Trans Fat: What It Is and How and Why to Avoid It

Good morning, my friends – I thought it would be fun to mix it up today and share a nutrition hot topic related post! I’m hoping to make this a more regular feature on the blog (maybe once a month or so), if you all are interested. What sort of other nutrition hot topics would you like to see featured/analyzed here on the blog?


For today’s post, I’ll be sharing some information about trans fat – what it is, and also why (and how) to avoid it! I hope you find it helpful.

trans fat

For a while you were most likely familiar with the fact that nutrition fact labels included the amount of fat. Total fat, saturated fat, and sometimes even mono- or poly-unsaturated fats. More recently, you may have noticed that trans-fats have been added to the nutrition facts label. But what are these trans-fats and should you avoid them?

Trans-fats naturally occur in small amounts in animal foods, however, most of the trans-fats in our food supply are introduced to food products through a process called hydrogenation. Simply put, this process adds hydrogen to liquid fat (oil) and turns that fat into a solid substance. We actually did this procedure once ourselves in organic chem lab when I was doing my prerequisites for grad school! So – why put oils through this process? Good question. Hydrogenating oils does three main things:

  • Increases shelf life
  • Enhances flavors
  • Impacts texture

Although these characteristics seem like positive changes, especially to our taste buds, the addition of trans-fats has detrimental effects on our health, even in small amounts. Adversely, within the body, trans-fats:

  • Increases LDL, or “bad” cholesterol levels
  • Decreases HDL, or “good” cholesterol levels
  • Increases risk for heart disease, diabetes, and cancer

Trans-fats commonly exist in products such as: cookies, crackers, frostings, margarine, vegetable shortening, pre-mixed cake mixes, fried foods, snack foods, and more. You can reduce your intake of trans-fats by limiting your consumption of these packaged foods and by checking the food labels when you do purchase them. Foods that contain trans-fats will include “partially-hydrogenated oils” in the ingredient list – be sure to look for it and avoid it if possible! For example, many cheaper/more processed nut butters include partially-hydrogenated oils – make sure that when you buy nut butter, the only ingredients listed are the nuts and (if you like) a little salt. Or, you can do the “grind your own” approach they offer at some health food stores like Whole Foods. This is usually what I do!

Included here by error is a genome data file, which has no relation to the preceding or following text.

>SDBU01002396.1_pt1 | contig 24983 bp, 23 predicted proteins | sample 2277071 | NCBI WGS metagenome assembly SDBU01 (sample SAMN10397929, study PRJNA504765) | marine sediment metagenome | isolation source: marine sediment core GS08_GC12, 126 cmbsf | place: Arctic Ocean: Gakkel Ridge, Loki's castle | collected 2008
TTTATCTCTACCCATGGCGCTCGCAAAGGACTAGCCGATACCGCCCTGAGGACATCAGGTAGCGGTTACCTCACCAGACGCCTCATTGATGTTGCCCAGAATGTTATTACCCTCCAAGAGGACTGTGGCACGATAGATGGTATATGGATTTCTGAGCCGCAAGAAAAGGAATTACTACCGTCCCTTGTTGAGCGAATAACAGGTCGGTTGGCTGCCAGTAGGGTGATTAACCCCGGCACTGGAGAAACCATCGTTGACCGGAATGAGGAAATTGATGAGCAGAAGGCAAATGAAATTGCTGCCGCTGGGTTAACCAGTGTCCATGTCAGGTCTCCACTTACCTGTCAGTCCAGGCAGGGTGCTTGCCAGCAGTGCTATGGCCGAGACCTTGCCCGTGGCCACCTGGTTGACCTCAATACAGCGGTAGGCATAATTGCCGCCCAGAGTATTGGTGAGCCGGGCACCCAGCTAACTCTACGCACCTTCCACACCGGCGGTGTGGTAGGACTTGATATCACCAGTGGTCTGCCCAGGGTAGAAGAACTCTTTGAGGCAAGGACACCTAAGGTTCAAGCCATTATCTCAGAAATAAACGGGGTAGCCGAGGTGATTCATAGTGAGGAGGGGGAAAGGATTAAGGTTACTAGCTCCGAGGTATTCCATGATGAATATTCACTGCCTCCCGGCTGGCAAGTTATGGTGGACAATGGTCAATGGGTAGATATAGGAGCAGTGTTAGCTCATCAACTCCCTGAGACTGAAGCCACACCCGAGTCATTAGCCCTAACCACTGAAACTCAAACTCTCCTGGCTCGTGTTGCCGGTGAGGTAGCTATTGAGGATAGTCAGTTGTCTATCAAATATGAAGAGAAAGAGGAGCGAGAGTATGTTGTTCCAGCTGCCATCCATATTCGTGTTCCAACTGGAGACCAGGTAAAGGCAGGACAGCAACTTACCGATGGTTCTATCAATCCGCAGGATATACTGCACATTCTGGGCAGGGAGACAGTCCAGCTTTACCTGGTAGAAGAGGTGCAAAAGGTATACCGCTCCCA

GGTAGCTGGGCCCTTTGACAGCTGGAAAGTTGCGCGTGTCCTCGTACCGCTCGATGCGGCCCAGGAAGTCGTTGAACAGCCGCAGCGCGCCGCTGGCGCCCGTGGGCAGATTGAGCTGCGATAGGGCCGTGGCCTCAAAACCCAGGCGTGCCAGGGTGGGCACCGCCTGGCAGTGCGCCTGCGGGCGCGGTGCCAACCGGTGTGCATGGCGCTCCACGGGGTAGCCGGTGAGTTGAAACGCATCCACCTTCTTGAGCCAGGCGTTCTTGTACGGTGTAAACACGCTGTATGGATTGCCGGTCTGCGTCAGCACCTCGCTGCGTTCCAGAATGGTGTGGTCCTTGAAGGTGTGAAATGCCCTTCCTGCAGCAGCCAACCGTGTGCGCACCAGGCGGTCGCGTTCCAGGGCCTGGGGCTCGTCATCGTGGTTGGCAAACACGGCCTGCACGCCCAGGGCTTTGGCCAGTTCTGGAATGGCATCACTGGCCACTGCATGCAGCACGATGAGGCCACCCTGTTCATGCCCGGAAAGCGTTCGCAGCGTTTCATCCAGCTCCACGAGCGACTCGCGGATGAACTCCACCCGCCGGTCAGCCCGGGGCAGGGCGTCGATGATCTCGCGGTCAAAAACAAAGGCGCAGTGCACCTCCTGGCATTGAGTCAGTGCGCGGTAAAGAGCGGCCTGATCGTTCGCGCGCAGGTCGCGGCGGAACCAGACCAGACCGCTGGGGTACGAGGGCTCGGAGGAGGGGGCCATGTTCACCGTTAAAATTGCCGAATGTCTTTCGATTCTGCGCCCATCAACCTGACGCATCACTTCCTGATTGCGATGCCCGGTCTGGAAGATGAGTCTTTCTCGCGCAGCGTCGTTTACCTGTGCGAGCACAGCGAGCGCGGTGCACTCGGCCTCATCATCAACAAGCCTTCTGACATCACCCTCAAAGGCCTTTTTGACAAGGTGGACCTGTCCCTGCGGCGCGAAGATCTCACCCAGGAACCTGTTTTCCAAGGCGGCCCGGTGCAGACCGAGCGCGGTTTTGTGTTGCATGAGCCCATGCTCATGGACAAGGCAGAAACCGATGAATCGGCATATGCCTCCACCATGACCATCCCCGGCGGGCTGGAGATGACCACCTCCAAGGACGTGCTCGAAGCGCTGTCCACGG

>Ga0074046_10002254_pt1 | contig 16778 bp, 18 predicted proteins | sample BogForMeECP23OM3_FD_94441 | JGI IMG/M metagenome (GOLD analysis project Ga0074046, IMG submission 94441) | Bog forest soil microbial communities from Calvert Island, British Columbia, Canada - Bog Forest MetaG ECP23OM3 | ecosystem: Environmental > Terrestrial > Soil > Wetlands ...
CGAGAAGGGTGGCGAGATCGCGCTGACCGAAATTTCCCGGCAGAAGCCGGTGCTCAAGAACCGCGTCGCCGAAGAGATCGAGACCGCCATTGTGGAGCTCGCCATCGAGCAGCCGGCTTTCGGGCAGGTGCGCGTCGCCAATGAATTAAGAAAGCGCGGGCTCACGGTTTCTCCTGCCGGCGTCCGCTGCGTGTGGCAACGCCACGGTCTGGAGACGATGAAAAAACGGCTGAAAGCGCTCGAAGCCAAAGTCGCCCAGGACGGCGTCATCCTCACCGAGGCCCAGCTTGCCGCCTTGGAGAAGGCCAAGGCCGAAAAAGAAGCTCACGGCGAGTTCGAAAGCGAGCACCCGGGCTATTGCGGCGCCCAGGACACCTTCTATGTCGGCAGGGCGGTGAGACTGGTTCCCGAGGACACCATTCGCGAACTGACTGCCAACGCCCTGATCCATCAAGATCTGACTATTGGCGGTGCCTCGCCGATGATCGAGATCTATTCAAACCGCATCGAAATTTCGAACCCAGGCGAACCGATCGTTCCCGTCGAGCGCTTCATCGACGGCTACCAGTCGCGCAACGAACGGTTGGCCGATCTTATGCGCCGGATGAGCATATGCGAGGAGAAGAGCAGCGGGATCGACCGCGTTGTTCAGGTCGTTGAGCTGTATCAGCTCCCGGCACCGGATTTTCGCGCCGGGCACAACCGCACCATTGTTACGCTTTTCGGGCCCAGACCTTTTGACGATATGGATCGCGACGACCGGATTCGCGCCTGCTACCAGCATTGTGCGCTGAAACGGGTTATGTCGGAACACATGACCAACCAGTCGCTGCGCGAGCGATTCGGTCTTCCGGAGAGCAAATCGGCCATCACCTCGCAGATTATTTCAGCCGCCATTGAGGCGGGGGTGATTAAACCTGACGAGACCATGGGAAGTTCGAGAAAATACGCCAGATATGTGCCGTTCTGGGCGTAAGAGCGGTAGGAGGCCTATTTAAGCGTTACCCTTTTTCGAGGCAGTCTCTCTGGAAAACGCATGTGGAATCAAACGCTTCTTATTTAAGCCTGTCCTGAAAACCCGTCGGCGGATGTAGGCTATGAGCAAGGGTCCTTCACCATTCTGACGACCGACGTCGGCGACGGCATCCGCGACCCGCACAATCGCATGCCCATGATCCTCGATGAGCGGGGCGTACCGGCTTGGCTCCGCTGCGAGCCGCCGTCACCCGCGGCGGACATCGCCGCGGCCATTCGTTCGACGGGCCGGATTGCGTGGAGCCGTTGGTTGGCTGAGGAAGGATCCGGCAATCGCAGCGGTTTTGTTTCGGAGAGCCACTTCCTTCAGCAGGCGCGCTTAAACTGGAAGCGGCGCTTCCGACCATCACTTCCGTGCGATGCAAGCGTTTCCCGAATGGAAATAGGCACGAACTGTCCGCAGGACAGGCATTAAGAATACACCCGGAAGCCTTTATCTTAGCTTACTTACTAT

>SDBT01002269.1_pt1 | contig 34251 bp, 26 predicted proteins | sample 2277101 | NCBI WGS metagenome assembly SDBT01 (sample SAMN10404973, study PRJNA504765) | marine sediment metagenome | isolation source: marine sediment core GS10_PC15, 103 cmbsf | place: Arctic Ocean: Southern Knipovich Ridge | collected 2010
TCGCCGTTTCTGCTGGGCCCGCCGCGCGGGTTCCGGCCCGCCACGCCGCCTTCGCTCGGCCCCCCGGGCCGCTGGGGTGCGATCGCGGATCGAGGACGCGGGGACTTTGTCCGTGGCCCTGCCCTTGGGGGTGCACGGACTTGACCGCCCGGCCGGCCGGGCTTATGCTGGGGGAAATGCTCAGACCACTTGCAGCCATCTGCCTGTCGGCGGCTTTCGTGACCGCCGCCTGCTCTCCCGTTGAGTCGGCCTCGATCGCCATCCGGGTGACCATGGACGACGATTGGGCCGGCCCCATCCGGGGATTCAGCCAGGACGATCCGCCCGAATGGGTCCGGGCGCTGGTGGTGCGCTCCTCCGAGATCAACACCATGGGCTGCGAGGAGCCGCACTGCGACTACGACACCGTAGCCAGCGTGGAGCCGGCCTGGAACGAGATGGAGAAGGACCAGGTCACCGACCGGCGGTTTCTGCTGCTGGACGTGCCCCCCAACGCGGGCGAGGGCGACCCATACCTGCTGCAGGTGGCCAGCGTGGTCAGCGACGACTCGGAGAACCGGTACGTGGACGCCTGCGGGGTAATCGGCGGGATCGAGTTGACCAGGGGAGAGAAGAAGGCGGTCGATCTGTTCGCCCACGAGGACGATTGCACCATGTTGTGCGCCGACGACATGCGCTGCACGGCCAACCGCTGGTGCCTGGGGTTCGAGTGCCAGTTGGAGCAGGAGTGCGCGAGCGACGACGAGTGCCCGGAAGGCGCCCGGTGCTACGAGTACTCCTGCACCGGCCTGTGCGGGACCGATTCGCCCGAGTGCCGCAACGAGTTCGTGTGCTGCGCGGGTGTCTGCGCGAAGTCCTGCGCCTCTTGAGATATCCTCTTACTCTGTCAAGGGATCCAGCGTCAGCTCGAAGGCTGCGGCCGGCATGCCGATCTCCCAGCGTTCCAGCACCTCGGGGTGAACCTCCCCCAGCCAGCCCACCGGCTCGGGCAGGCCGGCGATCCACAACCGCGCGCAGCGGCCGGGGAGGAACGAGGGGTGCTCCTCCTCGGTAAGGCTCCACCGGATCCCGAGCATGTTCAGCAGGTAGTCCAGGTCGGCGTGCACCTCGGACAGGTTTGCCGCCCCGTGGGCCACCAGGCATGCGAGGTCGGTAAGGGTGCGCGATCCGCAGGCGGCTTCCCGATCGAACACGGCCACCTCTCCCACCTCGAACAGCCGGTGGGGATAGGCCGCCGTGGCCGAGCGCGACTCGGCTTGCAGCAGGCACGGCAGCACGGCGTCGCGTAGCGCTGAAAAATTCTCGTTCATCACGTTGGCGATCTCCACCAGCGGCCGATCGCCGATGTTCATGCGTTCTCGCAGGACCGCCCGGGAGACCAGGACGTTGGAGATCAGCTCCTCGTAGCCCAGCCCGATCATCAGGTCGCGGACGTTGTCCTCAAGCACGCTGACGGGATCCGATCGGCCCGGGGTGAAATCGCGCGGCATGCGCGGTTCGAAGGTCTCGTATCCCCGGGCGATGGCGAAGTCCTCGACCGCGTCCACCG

Although food labels must now disclose the amount of trans-fats in the product, be cautious. The FDA allows any product with less than 0.5 grams per serving to make the claim “0g Trans-Fats”. Although 0.5 grams of trans-fats per servings sounds miniscule, beware. The American Heart Association recommends limiting your total daily consumption of trans-fats to 1% of total calories per day (i.e. 2,000 calorie diet = 2 g trans-fats per day), or as little as possible. If you are consuming foods with trans-fats, even if it has 0.5 grams per serving, your consumption can add up quickly!

So, what are the take away messages?

  • Read food labels
  • Avoid foods containing “partially hydrogenated oils”
  • Limit your consumption of trans-fats for heart health
  • No more than 1% of daily calories

Do you avoid trans-fat in foods? Are you a label reader? Besides making sure to avoid trans-fats, I also look at ingredient lists to make sure that I recognize all the ingredients – and that the lists aren’t a mile long! Real food all the way, my friends.



  1. 1

    I like this idea of nutrition hot topic posts! I do read labels, but I was always curious if 0 trans fats was truly 0. I know that a food can be labelled 0 calories if it has under a certain amount.

  2. 2

    I love this post! I hope you do some more… the one thing that always gets me is sugars! I keep track of everything I eat in MyFitnessPal which is great. BUT I am always over in sugar but mostly from fruits and veggies. So I guess just a deep dive into that would be so helpful! Is it okay if I am over sugars including fruits and veggies and not over sugars when I just count “processed” sugars.

    As far as trans fats this is so interesting and so helpful so thank you for this post!. One thing that always confused me is that when it says “total fat” and then the saturated fat and trans fat does not equal the “total” fat does that mean the rest are unsaturated fats?

    Thank you again for this post!!! :)

  3. 5

    Thank God for this post! It’s so sad because though most people know trans fat is bad, they have no idea that “partially hydrogenated oil” is what to look out for! Great recap.

  4. 6

    I think it’s a great idea to do posts like this! I’d be really interested in various vitamins and the best sources to get them. I have osteoporosis so I’d be really interested in calcium, vitamin d, etc. Also, I know that some vitamins are best absorbed if eaten with other vitamins, but any clarification on that would be great!

  5. 7

    Thanks for posting this ! I’ve always known trans fats were “bad” and have avoided them but never really knew the why of it before.

  6. 8

    great post! what is the difference between “fully” and “partially” hydrogentated vegetable oils? (reading my PB label now :))